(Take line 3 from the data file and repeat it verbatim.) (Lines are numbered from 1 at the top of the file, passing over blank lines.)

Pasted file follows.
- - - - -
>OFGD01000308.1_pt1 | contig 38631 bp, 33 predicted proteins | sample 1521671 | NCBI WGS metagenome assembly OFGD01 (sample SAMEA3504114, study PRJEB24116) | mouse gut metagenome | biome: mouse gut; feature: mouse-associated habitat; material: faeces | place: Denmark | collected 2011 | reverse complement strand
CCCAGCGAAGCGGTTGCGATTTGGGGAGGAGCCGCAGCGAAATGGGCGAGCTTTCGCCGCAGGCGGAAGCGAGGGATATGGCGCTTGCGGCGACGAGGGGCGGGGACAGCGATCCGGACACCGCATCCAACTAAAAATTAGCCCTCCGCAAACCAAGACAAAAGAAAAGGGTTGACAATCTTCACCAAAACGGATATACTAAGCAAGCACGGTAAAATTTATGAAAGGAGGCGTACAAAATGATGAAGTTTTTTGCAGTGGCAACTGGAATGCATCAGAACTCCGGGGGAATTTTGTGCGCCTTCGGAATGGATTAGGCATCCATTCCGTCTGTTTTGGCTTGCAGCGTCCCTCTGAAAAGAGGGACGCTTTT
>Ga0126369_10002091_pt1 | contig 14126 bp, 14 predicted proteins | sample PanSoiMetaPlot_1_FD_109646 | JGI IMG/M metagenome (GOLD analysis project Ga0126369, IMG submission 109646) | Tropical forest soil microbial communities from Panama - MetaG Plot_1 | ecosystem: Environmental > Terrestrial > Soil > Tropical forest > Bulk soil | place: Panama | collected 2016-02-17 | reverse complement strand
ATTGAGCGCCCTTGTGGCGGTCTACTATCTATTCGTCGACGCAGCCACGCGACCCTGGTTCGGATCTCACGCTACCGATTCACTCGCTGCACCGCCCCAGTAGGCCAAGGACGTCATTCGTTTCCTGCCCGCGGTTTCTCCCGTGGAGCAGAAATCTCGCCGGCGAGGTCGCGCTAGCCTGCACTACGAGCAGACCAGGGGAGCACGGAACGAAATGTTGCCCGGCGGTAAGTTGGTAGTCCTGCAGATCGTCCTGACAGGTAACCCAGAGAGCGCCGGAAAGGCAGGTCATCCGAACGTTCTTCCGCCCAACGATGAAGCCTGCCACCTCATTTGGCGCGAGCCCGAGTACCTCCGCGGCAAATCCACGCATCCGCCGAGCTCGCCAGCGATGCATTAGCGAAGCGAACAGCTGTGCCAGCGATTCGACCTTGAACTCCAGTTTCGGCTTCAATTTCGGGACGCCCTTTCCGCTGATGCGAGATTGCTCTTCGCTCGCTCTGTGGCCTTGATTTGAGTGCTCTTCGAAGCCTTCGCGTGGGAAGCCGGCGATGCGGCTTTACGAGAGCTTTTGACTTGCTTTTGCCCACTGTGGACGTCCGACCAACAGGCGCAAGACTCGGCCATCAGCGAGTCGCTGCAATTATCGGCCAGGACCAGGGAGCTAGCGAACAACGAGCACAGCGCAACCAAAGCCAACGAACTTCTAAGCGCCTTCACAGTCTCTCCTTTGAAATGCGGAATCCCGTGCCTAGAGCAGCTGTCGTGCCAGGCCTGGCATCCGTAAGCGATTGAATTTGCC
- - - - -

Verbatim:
>Ga0126369_10002091_pt1 | contig 14126 bp, 14 predicted proteins | sample PanSoiMetaPlot_1_FD_109646 | JGI IMG/M metagenome (GOLD analysis project Ga0126369, IMG submission 109646) | Tropical forest soil microbial communities from Panama - MetaG Plot_1 | ecosystem: Environmental > Terrestrial > Soil > Tropical forest > Bulk soil | place: Panama | collected 2016-02-17 | reverse complement strand